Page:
Marineland's bottlenose dolphin Nellie dies

Published On: May 01 2014 11:24:08 PM EDT   Updated On: May 02 2014 09:57:24 PM EDT

Nellie, the oldest dolphin in human care, has died at 61. Nellie was born at Marineland, February 27th, 1953. She became a national celebrity when she appeared in a Timex watch commercial back in 1961. Channel 4's Ashley Mitchem tells us Nellie was also the adopted mascot of Jacksonville University.


Nellie, the oldest dolphin in human care, died after 61 years living at Marineland, according to a Georgia Aquarium blog.

Marineland was the first oceanarium in the world and said it was proud to share 61 of its 76 years with Nellie. The attraction announced Nellie's death on its website on Thursday, noting she was euthanized earlier this week after her conditioned quickly worsened.

According to the website, Nellie was born at Marineland on Feb. 27, 1953. The legendary dolphin starred in several TV shows filmed at Marineland in the 1950s and was featured in a Timex watch commercial in 1961 that aired on Frank Sinatra's special "Welcome Home Elvis." She became famous for her hula hoop trick.

Jacksonville University adopted Nellie as its mascot and awarded her honorary undergraduate and graduate degrees. Last June, the university bestowed an honorary doctoral degree to Nellie in a presentation as part of Marineland's 75th anniversary.

"She's pretty much the heart of Marineland," JU grad student Kimberly Mann said. "I mean, it will go on without her, but she's the heart and soul of Marineland. So I could just imagine everyone there is very sad right now."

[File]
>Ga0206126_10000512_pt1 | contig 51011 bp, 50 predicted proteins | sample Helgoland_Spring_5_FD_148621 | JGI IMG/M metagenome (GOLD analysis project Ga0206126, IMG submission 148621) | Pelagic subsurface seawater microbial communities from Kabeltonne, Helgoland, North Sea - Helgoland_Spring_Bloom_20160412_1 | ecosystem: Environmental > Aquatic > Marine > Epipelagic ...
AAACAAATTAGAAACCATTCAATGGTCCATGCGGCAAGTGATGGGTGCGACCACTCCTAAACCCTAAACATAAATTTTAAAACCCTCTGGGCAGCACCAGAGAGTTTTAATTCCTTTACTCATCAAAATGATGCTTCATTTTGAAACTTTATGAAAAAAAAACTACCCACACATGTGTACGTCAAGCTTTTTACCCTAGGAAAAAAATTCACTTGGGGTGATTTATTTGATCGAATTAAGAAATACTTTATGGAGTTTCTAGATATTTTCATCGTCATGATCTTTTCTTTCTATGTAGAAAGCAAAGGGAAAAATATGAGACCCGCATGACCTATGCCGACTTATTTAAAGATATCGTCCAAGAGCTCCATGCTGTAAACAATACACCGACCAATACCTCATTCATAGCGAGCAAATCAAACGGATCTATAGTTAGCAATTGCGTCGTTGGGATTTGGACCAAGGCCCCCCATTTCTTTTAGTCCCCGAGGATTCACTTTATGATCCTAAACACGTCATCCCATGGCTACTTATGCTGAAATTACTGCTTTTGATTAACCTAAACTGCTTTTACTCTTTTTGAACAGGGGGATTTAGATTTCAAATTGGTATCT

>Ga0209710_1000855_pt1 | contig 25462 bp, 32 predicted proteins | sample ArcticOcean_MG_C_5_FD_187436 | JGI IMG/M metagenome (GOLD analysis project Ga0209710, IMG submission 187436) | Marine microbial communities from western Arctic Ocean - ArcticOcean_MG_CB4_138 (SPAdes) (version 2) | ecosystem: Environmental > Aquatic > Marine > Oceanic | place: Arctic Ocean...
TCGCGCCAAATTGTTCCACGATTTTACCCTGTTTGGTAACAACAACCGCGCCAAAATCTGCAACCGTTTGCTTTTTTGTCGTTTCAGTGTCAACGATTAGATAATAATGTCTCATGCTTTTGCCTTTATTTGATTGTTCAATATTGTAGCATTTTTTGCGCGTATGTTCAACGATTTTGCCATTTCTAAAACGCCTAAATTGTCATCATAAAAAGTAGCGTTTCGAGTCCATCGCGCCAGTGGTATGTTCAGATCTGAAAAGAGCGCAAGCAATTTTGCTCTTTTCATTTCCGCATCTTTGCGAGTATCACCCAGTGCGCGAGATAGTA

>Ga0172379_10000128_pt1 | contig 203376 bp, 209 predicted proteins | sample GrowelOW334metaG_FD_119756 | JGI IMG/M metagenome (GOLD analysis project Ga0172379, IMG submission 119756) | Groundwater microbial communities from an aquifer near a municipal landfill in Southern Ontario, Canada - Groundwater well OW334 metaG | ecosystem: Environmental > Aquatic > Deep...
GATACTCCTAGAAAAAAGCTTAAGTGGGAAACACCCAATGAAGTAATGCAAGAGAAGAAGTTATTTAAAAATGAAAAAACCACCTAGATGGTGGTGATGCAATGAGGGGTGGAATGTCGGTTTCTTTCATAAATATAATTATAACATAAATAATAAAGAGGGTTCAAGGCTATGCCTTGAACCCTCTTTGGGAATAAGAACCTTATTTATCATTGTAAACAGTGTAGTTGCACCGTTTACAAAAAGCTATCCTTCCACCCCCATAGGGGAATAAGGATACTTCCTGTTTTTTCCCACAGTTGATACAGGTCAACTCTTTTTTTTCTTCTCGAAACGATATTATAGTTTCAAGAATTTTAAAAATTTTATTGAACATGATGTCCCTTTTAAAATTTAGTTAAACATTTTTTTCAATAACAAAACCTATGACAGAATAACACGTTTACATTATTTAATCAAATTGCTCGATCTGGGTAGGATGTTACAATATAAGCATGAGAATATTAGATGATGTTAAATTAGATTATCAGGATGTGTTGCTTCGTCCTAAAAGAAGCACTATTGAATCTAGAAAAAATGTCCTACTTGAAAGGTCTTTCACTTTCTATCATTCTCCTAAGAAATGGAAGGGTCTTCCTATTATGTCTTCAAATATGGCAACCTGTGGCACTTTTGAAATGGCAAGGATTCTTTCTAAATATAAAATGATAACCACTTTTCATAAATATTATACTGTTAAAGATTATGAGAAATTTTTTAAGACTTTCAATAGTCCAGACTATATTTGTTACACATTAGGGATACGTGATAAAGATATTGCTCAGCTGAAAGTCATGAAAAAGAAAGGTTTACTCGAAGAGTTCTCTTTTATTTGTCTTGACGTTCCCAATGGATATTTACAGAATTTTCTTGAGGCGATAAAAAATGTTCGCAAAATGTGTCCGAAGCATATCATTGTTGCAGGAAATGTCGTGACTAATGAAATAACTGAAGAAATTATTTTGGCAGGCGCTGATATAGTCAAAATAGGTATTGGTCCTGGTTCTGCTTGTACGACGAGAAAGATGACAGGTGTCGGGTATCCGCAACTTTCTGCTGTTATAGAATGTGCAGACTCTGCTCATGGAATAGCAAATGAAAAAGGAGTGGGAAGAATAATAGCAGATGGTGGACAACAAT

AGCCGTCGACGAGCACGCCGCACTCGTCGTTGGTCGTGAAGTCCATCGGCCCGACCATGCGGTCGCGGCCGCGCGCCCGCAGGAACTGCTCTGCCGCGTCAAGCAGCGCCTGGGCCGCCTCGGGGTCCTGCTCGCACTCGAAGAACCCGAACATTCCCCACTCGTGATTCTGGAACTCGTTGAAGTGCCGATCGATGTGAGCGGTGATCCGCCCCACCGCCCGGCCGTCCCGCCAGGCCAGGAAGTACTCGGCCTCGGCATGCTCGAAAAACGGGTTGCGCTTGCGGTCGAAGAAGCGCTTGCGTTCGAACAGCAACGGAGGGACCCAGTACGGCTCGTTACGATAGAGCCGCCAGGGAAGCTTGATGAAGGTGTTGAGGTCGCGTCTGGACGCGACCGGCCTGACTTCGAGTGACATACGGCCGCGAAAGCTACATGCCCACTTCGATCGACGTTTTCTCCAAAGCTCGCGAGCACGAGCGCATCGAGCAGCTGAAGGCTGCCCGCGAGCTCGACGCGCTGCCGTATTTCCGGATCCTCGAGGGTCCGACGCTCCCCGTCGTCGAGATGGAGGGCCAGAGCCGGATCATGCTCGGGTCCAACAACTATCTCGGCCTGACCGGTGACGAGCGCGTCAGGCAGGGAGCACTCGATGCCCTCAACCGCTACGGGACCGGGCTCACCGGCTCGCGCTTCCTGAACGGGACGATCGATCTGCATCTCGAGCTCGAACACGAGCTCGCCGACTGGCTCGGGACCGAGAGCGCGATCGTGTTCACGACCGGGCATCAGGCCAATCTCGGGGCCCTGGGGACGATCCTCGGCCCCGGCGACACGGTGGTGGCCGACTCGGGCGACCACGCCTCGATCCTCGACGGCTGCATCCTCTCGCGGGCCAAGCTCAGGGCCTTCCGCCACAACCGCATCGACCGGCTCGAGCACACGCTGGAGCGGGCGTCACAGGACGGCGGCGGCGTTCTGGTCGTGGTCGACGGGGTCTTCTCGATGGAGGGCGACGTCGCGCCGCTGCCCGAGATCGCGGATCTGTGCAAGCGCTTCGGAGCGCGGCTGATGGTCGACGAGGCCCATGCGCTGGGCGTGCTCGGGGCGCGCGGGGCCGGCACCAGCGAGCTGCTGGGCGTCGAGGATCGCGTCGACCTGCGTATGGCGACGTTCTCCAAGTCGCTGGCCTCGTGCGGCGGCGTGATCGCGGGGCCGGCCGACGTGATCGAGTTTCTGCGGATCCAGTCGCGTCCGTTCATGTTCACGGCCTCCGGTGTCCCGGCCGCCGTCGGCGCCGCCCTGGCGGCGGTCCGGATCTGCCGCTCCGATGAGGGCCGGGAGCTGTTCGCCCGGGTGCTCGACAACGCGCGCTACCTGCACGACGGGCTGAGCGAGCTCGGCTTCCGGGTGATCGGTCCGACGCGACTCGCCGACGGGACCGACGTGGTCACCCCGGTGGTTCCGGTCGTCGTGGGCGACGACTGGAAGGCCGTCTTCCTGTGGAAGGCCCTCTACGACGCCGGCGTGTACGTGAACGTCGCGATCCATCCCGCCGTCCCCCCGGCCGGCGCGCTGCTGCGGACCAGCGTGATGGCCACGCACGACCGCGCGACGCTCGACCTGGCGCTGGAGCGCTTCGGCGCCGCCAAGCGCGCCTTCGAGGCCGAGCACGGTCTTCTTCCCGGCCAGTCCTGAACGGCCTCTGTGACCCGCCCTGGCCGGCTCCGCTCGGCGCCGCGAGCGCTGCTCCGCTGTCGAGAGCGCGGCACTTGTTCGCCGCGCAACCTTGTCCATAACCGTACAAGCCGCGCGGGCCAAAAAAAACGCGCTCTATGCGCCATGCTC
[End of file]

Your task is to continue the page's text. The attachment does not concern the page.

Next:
The Georgia Aquarium said Nellie became an icon for the zoological community, living twice the expectancy of female Atlantic bottlenose dolphins living in the ocean.

"She was very sweet and attentive, especially with kids," Mann said. "You could tell that she could tell the difference between the little ones and the adults because she spent extra attention on them."

Marineland calls Nellie's death an unfortunate loss but said her legacy will continue through the memories and inspiration she left behind.

Dr. Quinton White, executive director and professor of biology and marine science at JU, said he was saddened by the news their beloved mascot had passed.

"It was expected, but it's like anytime someone you know is sick and know is going to pass away, you are still sad when they pass away," White said.

Nellie's remarkable resilience exceeded all expectations, as the median life expectancy for dolphins in captivity is less than 30 years and much less than that for dolphins in the wild.

The aquarium wants to celebrate Nellie's life through fan's memories of her. You can share your moments with Nellie through the Marineland Facebook and Twitter pages using #Nellie.

A public celebration of Nellie's life is planned for May 15. More information will be announced on the website,


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